Continue to keep safe; autumn is approaching (and winter is coming). The situation is still serious and there is not going to be a silver-bullet solution to this problem, I'm afraid. The virus will not go away easily, and we all might face more quarantine, more economical issues, more personal losses.

I imagine it's hard to give up hope, but facing reality does not mean being hopeless nor helpless. It means to be prepared. I am not sure of what's going to happen in the next few months, but I can only suggest to keep an eye on the numbers. Numbers don't lie. 

Do your best to separate numbers from how they're presented. Read what scientists say, rather than what politicians or gurus say - or at least, that's my personal suggestion. Be prepared for a winter as harsh as it was when quarantine begun.

Now; enough of this. This is a blog about RPGs and especially OSR. For those of you who understandably are interested only in my gaming materials, just be aware that I am switching my focus.

I bought on ebay a second hand HeroQuest box, I bought miniatures and paint, and I am traveling back in time 30 years to the '90s. 

This is what the blog will be about, when I will start posting again. See you soon!

Friday, March 20, 2020


Hello everyone,
Some of you are in quarantine already (I'm writing from the north of Italy, so I know what it feels like), most of you will be very soon anyway.
What can I do about it? Nothing, except giving everything away in Pay What You Want, to make it easier for you to grab something to pass the time. If you like what you read, or want to show your support, feel free to throw me some money - but if you are stuck in the house with nothing better to do, download everything for free.

Well, there is something else I can do, for all of you who are not in quarantine... I am in the north of Italy but most of my customers are from other countries, so let me tell you something:

Be VERY careful, be STRONG, but be PESSIMIST. If you are not in quarantine yet, make plans about it.

Not just food - and definitely not guns... (if we will ever get to the point when we run out of food or we need guns, I'm the last person to take advice from, and my email won't save you)
Make plans about your space (how can it be made more comfortable for months of quarantine? What is broken and needs to be fixed before the quarantine? Should you move somewhere else, if you have the opportunity?),
about your physical health (get ready to do some exercise indoor, make a daily workout schedule, buy what you need but most of all: get in the mindset that you WILL HAVE to do exercise at home; it's important!),
and mental health (do not panic, reinforce your network of family and friendly connections, get to know your neighbors, find a therapist who can work online, call a truce on any war you might have with people next to you),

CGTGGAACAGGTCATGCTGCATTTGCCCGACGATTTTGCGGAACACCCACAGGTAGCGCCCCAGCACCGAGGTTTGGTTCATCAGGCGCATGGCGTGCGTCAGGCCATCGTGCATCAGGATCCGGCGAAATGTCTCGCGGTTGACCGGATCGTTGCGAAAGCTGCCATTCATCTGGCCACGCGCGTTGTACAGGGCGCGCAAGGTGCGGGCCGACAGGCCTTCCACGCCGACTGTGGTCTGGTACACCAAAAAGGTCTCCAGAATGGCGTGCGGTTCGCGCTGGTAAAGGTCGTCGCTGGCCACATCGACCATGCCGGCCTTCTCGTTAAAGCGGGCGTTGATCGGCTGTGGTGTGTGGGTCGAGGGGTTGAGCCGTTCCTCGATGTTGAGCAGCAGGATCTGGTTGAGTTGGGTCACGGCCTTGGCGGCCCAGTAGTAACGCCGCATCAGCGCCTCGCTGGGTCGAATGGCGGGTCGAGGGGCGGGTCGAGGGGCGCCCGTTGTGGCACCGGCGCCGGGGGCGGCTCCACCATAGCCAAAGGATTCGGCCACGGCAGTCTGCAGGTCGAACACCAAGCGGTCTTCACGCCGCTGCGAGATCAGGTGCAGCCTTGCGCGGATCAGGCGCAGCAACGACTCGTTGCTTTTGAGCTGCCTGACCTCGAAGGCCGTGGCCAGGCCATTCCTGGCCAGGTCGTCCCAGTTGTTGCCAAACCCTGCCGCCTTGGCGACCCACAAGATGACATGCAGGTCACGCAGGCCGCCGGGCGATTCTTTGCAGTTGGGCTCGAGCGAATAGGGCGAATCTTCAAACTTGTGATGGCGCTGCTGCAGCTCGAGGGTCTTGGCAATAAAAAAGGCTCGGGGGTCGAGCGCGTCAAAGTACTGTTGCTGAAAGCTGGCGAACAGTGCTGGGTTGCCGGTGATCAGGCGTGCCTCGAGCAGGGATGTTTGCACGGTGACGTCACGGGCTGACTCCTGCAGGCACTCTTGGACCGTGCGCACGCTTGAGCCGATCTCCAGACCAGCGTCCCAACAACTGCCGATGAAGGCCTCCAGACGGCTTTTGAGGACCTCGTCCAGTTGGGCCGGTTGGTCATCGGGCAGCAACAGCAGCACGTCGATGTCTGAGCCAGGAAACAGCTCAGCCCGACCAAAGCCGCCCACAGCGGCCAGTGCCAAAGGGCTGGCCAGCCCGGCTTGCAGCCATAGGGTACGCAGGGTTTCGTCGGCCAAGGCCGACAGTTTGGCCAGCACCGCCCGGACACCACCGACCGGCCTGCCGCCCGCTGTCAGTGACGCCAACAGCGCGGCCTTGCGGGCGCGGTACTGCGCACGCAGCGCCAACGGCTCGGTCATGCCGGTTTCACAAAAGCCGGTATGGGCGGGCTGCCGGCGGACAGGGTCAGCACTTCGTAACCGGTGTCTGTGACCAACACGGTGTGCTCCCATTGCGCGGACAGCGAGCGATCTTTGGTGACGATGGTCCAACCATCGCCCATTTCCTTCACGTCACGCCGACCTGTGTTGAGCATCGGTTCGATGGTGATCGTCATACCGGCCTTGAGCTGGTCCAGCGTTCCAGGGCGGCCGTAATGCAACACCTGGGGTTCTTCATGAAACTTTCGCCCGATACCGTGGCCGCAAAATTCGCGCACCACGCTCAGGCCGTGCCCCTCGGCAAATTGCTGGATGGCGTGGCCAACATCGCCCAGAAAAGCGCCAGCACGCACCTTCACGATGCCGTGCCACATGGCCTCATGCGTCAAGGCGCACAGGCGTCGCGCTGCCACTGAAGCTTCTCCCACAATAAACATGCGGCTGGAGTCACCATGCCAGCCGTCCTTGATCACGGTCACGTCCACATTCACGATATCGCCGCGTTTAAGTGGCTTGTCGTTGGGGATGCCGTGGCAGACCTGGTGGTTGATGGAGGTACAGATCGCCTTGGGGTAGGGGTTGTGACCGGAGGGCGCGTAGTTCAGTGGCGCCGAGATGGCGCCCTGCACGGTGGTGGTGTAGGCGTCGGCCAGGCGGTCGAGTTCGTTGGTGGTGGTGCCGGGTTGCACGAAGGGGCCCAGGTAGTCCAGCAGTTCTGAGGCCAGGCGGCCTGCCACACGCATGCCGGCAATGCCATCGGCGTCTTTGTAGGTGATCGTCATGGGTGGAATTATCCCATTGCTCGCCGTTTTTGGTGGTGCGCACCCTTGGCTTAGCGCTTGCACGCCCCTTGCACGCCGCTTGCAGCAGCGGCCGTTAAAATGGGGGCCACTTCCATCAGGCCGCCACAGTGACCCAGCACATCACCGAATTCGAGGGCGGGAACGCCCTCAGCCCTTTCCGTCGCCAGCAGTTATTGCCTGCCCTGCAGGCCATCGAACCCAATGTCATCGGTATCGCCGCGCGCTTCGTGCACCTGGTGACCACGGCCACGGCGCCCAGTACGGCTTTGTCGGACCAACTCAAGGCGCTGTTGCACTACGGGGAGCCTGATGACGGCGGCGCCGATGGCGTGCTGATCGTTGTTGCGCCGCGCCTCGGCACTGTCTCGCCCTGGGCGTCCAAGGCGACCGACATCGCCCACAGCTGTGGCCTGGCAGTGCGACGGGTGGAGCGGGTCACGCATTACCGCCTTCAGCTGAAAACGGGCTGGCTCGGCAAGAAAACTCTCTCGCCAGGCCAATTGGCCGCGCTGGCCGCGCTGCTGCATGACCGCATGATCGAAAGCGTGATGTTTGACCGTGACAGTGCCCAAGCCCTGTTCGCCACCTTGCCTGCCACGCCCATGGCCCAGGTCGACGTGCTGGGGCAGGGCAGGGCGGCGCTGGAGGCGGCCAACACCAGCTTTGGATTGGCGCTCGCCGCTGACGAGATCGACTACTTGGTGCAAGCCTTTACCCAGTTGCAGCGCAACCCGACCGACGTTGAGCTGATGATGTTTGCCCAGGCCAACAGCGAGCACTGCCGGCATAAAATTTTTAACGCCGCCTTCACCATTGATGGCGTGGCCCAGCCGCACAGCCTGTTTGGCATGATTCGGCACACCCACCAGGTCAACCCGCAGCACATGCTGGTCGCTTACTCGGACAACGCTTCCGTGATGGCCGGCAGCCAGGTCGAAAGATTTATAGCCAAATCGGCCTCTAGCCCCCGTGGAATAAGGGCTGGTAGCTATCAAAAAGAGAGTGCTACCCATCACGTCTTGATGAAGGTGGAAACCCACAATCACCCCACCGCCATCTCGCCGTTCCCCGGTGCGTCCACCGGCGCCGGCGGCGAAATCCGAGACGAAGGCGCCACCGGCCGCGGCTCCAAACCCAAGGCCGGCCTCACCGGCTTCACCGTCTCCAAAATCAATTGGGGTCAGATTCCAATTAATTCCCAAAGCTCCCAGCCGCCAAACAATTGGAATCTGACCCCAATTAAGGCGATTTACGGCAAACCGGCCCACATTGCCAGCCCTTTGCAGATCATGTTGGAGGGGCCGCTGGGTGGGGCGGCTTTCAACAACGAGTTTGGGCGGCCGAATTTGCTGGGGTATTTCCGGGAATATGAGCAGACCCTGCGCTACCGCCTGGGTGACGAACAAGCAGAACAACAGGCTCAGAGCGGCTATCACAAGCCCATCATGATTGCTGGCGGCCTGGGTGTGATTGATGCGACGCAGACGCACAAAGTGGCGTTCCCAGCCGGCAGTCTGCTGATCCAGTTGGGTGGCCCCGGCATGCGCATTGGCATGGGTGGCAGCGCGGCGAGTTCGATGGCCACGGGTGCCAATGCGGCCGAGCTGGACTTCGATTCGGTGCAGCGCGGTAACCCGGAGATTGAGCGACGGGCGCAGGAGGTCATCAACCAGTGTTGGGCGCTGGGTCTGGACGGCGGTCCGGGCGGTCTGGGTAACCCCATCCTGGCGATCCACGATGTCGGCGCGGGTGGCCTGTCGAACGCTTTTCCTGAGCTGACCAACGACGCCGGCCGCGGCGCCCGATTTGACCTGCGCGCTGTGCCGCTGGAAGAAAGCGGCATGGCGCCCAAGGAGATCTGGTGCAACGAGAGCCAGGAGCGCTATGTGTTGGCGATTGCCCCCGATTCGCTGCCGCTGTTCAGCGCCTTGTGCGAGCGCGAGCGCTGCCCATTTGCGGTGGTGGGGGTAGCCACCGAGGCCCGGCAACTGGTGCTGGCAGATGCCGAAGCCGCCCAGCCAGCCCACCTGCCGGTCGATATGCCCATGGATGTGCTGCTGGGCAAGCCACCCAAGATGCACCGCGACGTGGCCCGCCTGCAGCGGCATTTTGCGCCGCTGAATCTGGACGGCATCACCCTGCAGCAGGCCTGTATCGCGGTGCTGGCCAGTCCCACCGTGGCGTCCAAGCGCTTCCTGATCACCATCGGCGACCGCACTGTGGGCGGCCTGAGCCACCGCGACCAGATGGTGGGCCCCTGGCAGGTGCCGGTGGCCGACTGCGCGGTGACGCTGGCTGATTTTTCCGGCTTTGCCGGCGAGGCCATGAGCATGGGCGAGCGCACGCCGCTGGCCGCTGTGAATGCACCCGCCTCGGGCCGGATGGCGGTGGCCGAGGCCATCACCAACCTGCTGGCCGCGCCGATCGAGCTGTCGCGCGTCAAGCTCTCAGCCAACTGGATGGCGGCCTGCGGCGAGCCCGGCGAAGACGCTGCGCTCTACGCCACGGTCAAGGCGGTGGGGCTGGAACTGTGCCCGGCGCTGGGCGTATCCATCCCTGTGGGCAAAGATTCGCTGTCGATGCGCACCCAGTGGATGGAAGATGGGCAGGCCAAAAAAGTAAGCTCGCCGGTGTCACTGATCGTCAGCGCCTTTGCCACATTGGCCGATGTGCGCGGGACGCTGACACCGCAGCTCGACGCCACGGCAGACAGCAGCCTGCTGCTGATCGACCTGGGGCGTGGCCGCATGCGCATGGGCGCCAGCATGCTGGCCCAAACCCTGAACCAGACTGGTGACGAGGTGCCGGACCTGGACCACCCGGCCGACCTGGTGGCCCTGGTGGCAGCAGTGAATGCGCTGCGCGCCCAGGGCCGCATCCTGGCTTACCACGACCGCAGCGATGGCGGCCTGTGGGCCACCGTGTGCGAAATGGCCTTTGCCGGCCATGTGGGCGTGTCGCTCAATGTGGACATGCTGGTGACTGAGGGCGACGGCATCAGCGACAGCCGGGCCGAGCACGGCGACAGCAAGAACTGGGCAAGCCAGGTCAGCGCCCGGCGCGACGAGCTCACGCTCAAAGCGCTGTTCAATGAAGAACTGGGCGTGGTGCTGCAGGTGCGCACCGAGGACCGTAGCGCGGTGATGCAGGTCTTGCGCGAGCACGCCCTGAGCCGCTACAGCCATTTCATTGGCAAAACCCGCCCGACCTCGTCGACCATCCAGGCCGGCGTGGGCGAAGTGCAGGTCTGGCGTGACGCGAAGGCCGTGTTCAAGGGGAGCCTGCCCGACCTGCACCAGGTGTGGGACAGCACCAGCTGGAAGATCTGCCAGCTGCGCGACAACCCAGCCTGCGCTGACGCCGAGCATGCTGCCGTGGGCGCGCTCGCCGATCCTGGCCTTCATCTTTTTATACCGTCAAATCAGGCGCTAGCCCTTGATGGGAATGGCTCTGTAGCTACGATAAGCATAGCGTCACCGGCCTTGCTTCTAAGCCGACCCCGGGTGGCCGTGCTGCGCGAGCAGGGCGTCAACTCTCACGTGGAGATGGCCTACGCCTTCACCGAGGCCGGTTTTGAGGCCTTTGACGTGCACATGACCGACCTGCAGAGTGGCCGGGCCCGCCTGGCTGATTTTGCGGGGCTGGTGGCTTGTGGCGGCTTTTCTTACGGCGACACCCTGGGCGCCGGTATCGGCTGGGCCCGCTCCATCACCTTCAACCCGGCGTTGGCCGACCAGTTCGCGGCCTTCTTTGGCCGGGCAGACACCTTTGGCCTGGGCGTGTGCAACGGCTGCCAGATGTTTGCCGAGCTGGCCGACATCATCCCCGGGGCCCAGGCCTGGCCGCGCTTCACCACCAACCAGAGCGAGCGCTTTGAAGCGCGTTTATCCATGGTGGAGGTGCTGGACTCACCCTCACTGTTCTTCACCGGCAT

buy/prepare now what you will need later (internet connection, decent hardware, medicines, books, materials for your kids, for you, for your hobby, for your partner, etc...).

Make a list of all the things you wanted to do and never had time for... because you're about to have plenty of time!

This virus WILL pass (meaning also: it will pass through your country too, before it's gone!), but there will be sacrifice to be made. Do NOT think: it won't happen TO ME, it won't happen HERE. It might, indeed, not happen to YOU, but it will affect your country, your region, your city - someone you know. I wish all of you the best of luck (I'm not one for prayers), but unless you're lucky enough to live on a tropical island (or somewhere similar), your life will be touched, somehow. Whatever they tell you: this will last for MONTHS, in a form or another.

ONE LAST THING: if your government tells you not to worry, do as you wish... but I think it would be very wise for you to make plans and take action as if the government was wrong and your instinct (your healthy fear) was right.
I bet they have a private hospital ready for them - do you have the same? Do your parents or grandparents have a team of private doctors? Does your family have a secret medicine we don't know about? The virus itself is not terribly lethal; but plenty of people suffer from other diseases or are too weak because of their age, to fight it properly. And hospitals are made for REGULAR situations; this is NOT a regular situation. Many people will die because of pre-existing conditions, age, or lack of proper treatment. The more the virus spreads (through all the people with no symptoms or not careful enough), the more the epidemic (and the quarantine) will last, and more people will die.

So, be careful, stay safe, play games, and see you all at the end of this!
Feel free to share this.

Friday, December 6, 2019

Encumbrance rules

If buying equipment at char-gen is often a waste of time, keeping track of the weight of each item is often too much even for the fanatic OSR player. Numbers to add and subtract, movement rate to re-evaluate, etc.
The good things is, there are plenty of easier encumbrance systems out there for you to use.

The first link uses a simplified weight unit: the stone.
Most stuff weights one stone (150 coins, several small items, a normal weapon or shield) and a few of them weight a little more (armor, basically).
The link contains also a few notes about the Imperial units vs. the Metric system.

Encumbrance is one of those fiddly bits in D&D that no one really enjoys (and lots of people just ignore once the game is in progress). [...]
In short, you should just use a coarser unit, one which makes the numbers easier to count mentally, and only have to deal with them when it makes a direct difference on gameplay.
Calculating encumbrance can alternatively be done using the old English unit of the "stone" (that is, 14 pounds). For D&D, let's say that 1 "stone" = 150 coins weight. For example, a grown man weighs about 12 stone. 
Conversions for gear are as follows:
Plate -- 5 stone
Chain -- 3
Leather -- 2
Shield -- 1
Weapon, heavy -- 1
Weapon, light -- 1 per 3 carried
Misc. Equipment -- 1 (total)
Tiny items are counted only if a character carries a large number of them; such gear as a dagger, potion, scroll, jewelry, etc. can be counted at 1 stone per 6 items, if so desired. Obviously, every 150 coins of treasure adds 1 stone (a backpack or large sack can carry 2 stone worth). 
Conversions for movement categories follow: